Men Step Up to Man Up

Pittsburgh conference tackles fatherhood


Rarely do you see a group of men waiting in line to get into church, especially in the early hours of a Saturday morning. But on June 7, 2014, approximately 850 men stood their ground, in lines stretching from the parking lot through the doors of Orchard Hill Church in Pittsburgh, Pennsylvania. And though an all-star lineup of speakers awaited them in the sanctuary—including Steelers head coach Mike Tomlin, Steelers radio personality Tunch Ilkin and Pittsburgh Pirates manager Clint Hurdle—the men were waiting for another reason: redeeming fatherhood.

The day marked Urban Impact’s second annual dads’ conference, ManUp Pittsburgh, a one-day event geared toward men and fathers in an effort to raise awareness of the detrimental impact of fatherlessness in Pittsburgh and society at large. “The end game is that we be godly men, godly dads, and that we reach out to the fatherless in our city,” remarked Alliance pastor Ed Glover, who conceived of the idea for the conference more than two years ago. Pastor Ed, the founder of Urban Impact, a nonprofit organization that ministers to Pittsburgh’s troubled North Side (see “Urban Impact Changes Lives,” alife, July 15, 2012), pointed to alarming statistics indicating that fatherlessness is a root cause of many societal issues in the United States, including substance abuse and teen pregnancies. “At Urban Impact, we work with so many fatherless children and have seen firsthand the damage it’s done to our kids.”

Dr. Tony Evans, a widely syndicated pastor and author of Kingdom Man, a book on the biblical principles of manhood, shared why he partnered with Pastor Ed to speak at the event. As an African-American, he noted the lack of fatherly leadership in his own ethnic group and the ensuing social challenges the group faces as a result. “God has established a covenant which we are to pass on as image bearers of our heavenly father,” he said. “When we break that covenant, we miss His blessing in our lives.”

But the conference included the wisdom of more than pastors and teachers. Mike Tomlin, a longtime supporter of Urban Impact and featured speaker at the event, explained why he partners with ManUp: “I try to be the best dad I can be, but I realize I don’t always have the answers. This event is for dads like me.” When asked how a man without answers could become the youngest head coach to lead his football team to a Super Bowl victory, he replied, “Wisdom is coming to the realization of what you don’t know. We’ve got to seek out the answers.”

Tomlin knows a lot about seeking. At just 10 months, his parents separated, and Tomlin would neither see—nor hear from—his father for more than 20 years. And though he admitted that the two had become reacquainted later in his life, the relationship never evolved. Despite this, Tomlin shows no bitterness. “I was just blessed to have other father figures in my life.” His grandfather was one of these men. “He provided the role model I needed at the early stages of my life.” And when Tomlin was ready for kindergarten and his mother felt the pressure to relocate, he found a father in the man his mother married. But he doesn’t call him “stepfather.” “I call him what he was to me: my dad,” he said. “Fatherhood goes beyond the blood, and he was always in my corner, supporting me.”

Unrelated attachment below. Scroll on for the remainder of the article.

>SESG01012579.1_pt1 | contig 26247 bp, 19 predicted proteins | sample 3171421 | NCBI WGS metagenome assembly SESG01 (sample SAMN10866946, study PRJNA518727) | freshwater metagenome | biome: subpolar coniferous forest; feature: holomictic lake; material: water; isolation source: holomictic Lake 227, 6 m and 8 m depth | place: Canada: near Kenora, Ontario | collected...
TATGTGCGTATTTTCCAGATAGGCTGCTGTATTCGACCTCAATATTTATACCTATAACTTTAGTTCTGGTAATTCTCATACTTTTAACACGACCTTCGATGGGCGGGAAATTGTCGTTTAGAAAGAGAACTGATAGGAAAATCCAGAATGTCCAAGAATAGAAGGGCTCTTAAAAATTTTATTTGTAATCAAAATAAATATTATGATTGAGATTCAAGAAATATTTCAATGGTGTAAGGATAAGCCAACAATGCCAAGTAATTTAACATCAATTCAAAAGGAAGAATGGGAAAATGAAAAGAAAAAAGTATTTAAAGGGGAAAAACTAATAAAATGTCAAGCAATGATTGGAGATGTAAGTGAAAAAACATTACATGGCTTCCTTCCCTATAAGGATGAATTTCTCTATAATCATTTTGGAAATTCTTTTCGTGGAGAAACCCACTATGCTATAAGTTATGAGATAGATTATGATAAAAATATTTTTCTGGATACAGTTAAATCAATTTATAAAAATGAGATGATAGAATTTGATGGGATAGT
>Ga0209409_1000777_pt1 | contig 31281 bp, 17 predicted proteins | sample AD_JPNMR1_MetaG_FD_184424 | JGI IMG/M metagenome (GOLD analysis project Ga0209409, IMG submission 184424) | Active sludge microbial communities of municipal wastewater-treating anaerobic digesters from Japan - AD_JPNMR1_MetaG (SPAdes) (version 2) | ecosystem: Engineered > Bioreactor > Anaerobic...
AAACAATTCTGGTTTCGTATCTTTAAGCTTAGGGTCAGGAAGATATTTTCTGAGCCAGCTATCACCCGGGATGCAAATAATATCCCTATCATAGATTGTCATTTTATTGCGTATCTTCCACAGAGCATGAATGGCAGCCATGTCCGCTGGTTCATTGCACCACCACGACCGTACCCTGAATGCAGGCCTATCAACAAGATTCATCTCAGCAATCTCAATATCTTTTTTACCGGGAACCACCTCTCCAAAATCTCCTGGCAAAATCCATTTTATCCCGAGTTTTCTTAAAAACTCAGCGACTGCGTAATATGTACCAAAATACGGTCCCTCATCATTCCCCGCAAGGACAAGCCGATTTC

In addition to the main programs at the conference, ManUp included individual breakout sessions for dads seeking wisdom in specific areas. Among these sessions were Craig Giles’s talk on “Being a Dad to a Daughter,” Wayne Younger’s “I Grew Up Without a Father . . .” and John Guest’s talk on “Being the Spiritual Leader of Your Family.”

And, of course, what’s a men’s conference without good food? Chick-Fil-A came to the rescue, donating several hundred breakfast sandwiches and lunches, while providing coupons for a free sandwich to all volunteers and attendees of the event. Additional sponsors included Word FM, Highmark, True Image,_ Pittsburgh Magazine_ and Pepsi. Wells Fargo Advisors was the presenting sponsor of the event.

As the event drew to a close, volunteers collected several hundred pledge cards to gauge feedback and challenge men to—well—man up! The cards included four areas of fatherhood to which attendees were challenged to commit: to be a godly father in the home; to be a godly role model to any fatherless child in the community; to be a godly father to the fatherless in Pittsburgh by assisting in urban ministry; and a pledge to recruit a father to attend the conference next year. Urban Impact received 105 pledge cards to help fatherless children in the North Side of Pittsburgh through support of its missionaries.

“The primary purpose for ManUp Pittsburgh is to preach to all men, young and old, to become godly dads,” said Pastor Ed. “The second is to impact children and youth who have no fathers.” With nearly 600 men committing to the areas above, Urban Impact sets sail in good faith for another ManUp conference in 2015.

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